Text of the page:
Viewsonic VP3268a-4K review

USB-C upgrades for this 4K productivity monitor make for a powerful productivity package

Viewsonic VP3268a-4K 9
(Image: © Future)

TechRadar Verdict

An upgrade to USB-C connectivity for Viewsonic’s 4K 32-inch productivity panel delivers a compelling value proposition


  • +

    Great overall productivity feature set

  • +

    Good factory calibration

  • +

    Competitive pricing


  • -

    No HDR support

  • -

    Dated styling

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Do not adjust your PC, smartphone, tablet or Mac, you have indeed seen the Viewsonic VP3268a-4K before. At least, you’ve seen a display that looks just like it in the Viewsonic VP3268-4K. But that small tweak in nomenclature translates into some pretty significant hardware upgrades. 

The basic proposition remains the same, namely a 32-inch 4K monitor based on a quality, factory-calibrated IPS panel and aimed at productivity and content creation. This isn’t a full-on professional grade panel, that kind of display costs far more. But it does promise significant color-relevant features for the price point.

Viewsonic VP3268a-4K 1

(Image credit: Future)

As for what’s new with the Viewsonic VP3268a-4K over the old non “a” model, the most obvious change is the addition of USB Type-C connectivity complete with power delivery of up to 90 watts. That’s a huge upgrade when it comes to usability and flexibility, enabling single-cable connectivity and docking capabilities including ethernet support. 

The other big change is the addition of Pantone validation and a small uptick in color accuracy. That combination adds to the Viewsonic VP3268a-4K’s proposition as a content creation monitor. Overall, it’s a promising package for getting serious work done.

Viewsonic VP3268a-4K 2

(Image credit: Future)

Price and availability

The combination of 4K, IPS and USB-C docking doesn’t come cheap. At $899 in the US and £829, the Viewsonic VP3268a-4K is very much at the lower end of the pricing scale for this class of monitor, but more expensive than some 32-inch 4K monitors with USB-C connectivity.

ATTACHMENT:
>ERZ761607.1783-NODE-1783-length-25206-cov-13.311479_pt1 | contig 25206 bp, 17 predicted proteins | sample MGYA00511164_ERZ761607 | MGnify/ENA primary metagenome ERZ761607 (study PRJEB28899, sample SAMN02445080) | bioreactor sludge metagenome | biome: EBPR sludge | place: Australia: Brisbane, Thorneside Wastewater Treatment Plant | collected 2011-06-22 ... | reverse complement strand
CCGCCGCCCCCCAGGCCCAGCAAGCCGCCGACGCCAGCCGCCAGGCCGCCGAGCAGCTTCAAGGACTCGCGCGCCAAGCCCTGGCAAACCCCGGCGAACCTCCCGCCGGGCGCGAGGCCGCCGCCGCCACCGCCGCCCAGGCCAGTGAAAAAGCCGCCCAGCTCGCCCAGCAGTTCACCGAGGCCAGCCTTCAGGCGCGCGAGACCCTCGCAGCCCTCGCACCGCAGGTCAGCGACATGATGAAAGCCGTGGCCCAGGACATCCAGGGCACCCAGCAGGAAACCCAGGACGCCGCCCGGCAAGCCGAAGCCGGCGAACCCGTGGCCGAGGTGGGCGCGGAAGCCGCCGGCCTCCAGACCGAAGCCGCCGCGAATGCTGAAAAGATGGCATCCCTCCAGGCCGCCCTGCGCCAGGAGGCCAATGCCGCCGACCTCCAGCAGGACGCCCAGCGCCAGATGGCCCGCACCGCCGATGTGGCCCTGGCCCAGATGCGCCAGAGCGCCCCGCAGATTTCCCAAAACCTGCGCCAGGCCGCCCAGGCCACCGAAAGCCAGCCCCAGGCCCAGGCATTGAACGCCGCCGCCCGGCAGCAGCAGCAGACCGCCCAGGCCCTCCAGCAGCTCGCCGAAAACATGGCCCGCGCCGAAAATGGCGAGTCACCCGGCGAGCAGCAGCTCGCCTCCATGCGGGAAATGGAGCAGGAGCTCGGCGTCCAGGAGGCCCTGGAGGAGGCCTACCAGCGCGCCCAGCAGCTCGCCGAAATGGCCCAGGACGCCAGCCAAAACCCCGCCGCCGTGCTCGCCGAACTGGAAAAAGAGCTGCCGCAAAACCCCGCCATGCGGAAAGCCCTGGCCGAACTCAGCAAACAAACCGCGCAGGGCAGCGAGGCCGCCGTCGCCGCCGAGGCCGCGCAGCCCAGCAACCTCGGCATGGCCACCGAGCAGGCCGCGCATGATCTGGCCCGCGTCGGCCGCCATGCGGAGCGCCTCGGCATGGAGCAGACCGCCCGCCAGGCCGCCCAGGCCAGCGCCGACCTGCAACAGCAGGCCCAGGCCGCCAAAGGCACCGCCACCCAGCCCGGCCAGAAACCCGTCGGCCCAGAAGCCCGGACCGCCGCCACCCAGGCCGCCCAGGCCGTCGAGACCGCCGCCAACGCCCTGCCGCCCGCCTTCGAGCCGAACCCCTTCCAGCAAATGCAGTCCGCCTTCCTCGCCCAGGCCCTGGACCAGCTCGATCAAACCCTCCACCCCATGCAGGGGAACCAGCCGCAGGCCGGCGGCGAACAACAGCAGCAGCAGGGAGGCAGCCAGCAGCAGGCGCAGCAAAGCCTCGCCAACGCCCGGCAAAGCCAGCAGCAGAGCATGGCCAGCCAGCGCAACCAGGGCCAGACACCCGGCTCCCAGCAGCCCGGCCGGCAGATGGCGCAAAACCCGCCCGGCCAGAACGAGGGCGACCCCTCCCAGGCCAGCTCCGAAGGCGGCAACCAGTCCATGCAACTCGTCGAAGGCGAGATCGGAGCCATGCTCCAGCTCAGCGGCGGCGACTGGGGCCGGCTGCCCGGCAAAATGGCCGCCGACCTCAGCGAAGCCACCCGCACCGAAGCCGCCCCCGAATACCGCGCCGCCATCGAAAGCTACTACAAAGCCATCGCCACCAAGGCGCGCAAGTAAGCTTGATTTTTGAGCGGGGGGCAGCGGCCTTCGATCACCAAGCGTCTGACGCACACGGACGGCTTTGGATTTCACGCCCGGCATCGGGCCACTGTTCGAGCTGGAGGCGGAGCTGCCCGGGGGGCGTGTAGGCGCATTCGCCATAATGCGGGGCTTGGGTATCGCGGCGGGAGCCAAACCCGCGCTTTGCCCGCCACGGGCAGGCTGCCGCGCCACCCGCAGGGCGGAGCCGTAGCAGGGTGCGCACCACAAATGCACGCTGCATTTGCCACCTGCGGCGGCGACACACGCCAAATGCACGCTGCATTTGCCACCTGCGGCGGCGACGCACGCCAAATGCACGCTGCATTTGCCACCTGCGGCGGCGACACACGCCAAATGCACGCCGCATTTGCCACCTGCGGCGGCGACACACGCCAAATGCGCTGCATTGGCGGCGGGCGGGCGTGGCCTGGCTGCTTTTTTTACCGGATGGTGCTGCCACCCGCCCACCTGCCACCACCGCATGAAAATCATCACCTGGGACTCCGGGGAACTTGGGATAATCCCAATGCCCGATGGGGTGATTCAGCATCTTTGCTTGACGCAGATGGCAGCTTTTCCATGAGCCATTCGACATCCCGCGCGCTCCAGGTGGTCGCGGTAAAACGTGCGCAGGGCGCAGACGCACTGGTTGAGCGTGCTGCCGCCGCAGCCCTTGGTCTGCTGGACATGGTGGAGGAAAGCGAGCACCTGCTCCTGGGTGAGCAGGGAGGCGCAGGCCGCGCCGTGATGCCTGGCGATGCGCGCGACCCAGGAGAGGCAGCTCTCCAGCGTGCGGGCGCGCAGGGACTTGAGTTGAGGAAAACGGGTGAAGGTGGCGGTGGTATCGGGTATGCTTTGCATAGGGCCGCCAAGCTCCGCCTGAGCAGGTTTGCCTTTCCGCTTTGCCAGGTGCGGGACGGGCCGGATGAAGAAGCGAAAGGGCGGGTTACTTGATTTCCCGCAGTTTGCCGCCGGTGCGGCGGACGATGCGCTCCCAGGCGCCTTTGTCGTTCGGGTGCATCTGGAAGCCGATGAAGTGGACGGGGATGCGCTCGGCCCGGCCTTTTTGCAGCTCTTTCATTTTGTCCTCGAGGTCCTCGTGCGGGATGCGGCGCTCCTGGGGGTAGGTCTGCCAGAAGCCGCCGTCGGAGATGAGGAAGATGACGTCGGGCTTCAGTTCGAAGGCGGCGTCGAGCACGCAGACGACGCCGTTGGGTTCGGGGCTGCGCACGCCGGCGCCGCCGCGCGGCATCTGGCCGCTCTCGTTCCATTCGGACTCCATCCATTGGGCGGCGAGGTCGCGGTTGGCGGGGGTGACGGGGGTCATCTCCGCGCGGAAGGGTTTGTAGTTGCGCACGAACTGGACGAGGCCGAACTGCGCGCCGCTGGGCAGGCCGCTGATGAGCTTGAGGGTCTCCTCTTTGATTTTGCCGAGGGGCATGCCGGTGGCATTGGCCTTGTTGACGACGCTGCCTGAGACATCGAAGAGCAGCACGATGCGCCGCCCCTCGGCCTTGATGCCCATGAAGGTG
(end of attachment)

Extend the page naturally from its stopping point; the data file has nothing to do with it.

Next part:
Screens like the BenQ SW321C cost way more and even Asus’s entry Pro Art 32-inch panel, the PA329C, is a bit more costly. The Philips Brilliance 329P9H is close on price and spec, but lacks some of the Viewsonic VP3268a-4K’s content-creation chops, including Pantone validation and a factory calibration report.

Viewsonic VP3268a-4K 3

(Image credit: Future)

Design and features

The Viewsonic VP3268a-4K’s physical design is familiar and, if anything, underwhelming. Slim bezels aside, the chassis looks a little dated. However, it’s both well built and well featured, offering a full range of adjustability, which is arguably what matters more in the long term. 

The panel at the heart of the VP3268a-4K is an up-to-date 4K, 32-inch item based on IPS technology. With a 1,300:1 contrast ratio, it only falls short in that regard compared to the very latest IPS technology that has recently emerged offering up to 2,000:1 native contrast. 

However, this is a productivity panel that lacks HDR support. So, contrast performance isn’t high on the list of priorities. What is important is color accuracy, hence features like Pantone Validation.

Viewsonic VP3268a-4K 4

(Image credit: Future)

It’s worth noting that Pantone Validation doesn’t actually imply outstanding display accuracy in a conventional sense. It’s a system with its origins in print and color swatches. It’s a reflective model of color and so inherently smaller than the emission-based color gamuts that prevail for screens. Long story short, the standard being tested for Pantone Validation is actually less demanding than sRGB let alone higher fidelity gamuts like DCI-P3. It’s not hugely relevant for creating digital content like video and images, but of more use for workflows that involve printing.